The Director-General of the Ghana Health Service, Dr. Ebenezer Appiah Denkyira, says more than 500 medical doctors would be recruited into the health sector this year, to enhance quality health care delivery.
He said the doctors would come from the four medical schools in the country with Korle-Bu Teaching Hospital and Komfo-Anokye Teaching Hospital, churning out 400, while the University for Development Studies in Temale and the University of Cape Coast would produce 160 respectively.
He added that quite a number of Ghanaian doctors trained outside, including Ukraine, Cuba and China, would be recruited into the Ghana Health Service to boost health care delivery.
He said they would be evenly distributed across the country, and therefore entreated the various Metropolitan, Municipal and District Assemblies (MMDAs), to support those who would be posted to their districts with accommodation.
Dr. Appiah-Denkyira made these disclosures when he interacted with the Media at Sekondi on Tuesday, to discuss achievements chalked under the Millennium Development Goals (MDGs), and strategies put in place to improve upon health indicators in the country.
He hinted that since the MDGs programme would come to an end in September next year, officials from the World Health Organization (WHO) would visit countries worldwide, to assess and measure their performances.
Dr. Appiah-Denkyira observed that Ghana had done extremely well under MDG Six, and said since 2004, no child had died of measles, while no poliomyelitis cases had been recorded for many years, adding that the immunization programme had been successful.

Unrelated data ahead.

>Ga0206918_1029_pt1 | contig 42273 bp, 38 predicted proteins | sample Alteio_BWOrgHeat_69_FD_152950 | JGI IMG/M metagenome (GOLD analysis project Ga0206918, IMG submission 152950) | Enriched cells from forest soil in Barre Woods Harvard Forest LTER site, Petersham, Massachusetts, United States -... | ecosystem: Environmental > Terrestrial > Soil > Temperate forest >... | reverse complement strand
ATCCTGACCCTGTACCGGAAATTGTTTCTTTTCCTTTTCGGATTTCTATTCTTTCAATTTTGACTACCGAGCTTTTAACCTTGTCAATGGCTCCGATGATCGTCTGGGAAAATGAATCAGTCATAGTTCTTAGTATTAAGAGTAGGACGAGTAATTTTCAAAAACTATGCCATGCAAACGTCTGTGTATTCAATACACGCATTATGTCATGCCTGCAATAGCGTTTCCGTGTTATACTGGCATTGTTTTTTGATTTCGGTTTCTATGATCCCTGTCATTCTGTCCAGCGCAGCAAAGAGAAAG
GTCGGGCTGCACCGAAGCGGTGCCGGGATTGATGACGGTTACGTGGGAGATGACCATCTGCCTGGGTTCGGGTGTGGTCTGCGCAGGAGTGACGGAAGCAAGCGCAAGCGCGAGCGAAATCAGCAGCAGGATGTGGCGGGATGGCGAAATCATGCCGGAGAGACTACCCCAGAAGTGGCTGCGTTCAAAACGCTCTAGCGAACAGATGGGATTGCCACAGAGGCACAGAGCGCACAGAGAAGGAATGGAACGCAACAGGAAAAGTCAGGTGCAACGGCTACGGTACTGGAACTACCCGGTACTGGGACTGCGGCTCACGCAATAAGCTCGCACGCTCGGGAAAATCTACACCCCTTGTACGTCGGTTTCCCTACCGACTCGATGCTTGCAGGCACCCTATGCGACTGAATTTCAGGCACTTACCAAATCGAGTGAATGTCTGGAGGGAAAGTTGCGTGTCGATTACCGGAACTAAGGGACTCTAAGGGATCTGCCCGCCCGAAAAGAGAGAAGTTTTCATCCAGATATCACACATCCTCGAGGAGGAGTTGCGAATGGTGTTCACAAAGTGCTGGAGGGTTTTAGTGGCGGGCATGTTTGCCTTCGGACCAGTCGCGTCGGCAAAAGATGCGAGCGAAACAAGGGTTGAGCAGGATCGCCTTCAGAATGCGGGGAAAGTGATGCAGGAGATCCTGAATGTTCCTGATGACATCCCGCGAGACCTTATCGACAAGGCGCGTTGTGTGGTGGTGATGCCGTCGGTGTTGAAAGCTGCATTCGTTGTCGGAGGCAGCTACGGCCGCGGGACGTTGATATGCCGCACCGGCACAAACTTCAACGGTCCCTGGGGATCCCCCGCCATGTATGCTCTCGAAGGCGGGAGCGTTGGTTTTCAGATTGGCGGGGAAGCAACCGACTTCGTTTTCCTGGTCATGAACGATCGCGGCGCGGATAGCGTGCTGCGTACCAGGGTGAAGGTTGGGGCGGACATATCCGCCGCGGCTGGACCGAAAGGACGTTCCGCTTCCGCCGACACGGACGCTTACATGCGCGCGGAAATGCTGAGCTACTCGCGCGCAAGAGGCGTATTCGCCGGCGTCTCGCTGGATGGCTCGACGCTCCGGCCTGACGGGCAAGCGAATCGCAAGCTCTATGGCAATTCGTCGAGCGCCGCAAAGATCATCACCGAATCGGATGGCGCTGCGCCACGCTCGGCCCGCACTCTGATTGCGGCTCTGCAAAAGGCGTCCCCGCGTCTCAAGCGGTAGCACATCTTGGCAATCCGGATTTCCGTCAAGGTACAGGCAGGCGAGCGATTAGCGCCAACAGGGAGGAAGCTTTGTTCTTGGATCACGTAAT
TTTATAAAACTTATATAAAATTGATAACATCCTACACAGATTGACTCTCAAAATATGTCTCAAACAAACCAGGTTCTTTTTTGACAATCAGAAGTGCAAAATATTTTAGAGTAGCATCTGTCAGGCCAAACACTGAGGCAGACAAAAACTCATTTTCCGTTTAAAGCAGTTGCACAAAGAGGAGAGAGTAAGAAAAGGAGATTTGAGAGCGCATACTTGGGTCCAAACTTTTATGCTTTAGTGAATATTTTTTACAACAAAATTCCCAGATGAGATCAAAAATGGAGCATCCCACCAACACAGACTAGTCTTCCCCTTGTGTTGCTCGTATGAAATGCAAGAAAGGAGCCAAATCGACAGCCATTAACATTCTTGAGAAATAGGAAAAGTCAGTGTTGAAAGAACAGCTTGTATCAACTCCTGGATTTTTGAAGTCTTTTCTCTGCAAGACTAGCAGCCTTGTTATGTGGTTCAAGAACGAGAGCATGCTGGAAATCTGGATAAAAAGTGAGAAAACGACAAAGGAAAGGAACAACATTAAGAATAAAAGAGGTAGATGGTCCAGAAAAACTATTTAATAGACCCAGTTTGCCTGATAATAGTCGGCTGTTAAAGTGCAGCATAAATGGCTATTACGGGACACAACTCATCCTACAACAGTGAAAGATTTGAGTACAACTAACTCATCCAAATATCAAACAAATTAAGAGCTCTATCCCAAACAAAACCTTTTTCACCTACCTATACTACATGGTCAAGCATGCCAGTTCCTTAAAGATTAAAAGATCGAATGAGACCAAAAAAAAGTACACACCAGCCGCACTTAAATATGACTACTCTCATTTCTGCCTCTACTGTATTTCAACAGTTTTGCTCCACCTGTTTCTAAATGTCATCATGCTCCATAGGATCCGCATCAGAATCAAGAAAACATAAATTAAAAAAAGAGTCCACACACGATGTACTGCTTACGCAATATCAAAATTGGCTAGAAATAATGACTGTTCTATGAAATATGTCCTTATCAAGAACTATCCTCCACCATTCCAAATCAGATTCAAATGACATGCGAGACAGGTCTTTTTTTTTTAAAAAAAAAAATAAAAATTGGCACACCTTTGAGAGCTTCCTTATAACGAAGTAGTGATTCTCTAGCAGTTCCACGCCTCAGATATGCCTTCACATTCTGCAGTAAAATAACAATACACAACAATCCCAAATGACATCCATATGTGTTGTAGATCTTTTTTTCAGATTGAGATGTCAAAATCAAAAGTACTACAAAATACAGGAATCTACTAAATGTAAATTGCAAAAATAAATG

He also revealed that no guinea worm cases had been recorded for more than a decade, and said Ghana is due for certification, therefore, WHO officials would visit the country this year, to verify whether the country had truly eradicated the disease.
He said his outfit had held extensive discussions with the Western Regional Minister, Mr. Ebenezer Kwadwo Teye Addo, some traditional leaders, as well as metropolitan, municipal and district chief executives, on strategies to improve upon neonatal, maternal mortality and other health indicators.
In some regions such as the Northern region, the doctor to population ratio is 1:10,000 with regional variations in the area of 1:50 000.
Although 300 Cuban doctors were recruited to solve the problem, the situation of inadequate doctors is still lingering.
This has posed a major challenge to government as more doctors have left the country to seek for greener pastures.
Major stakeholders in the government sector have raised concerns about the problem.
The Member of Parliament for Berekum East, Hon. Dr. Kwabena Twum Nuamah last year, expressed disquiet at the apparent shortage of medical personnel at the Berekum Holy Family in the Eastern region and called for strategic reforms to address the canker.
He called on government to take immediate steps to revamp it, since it is having a serious toll on the few medical personnel stationed there.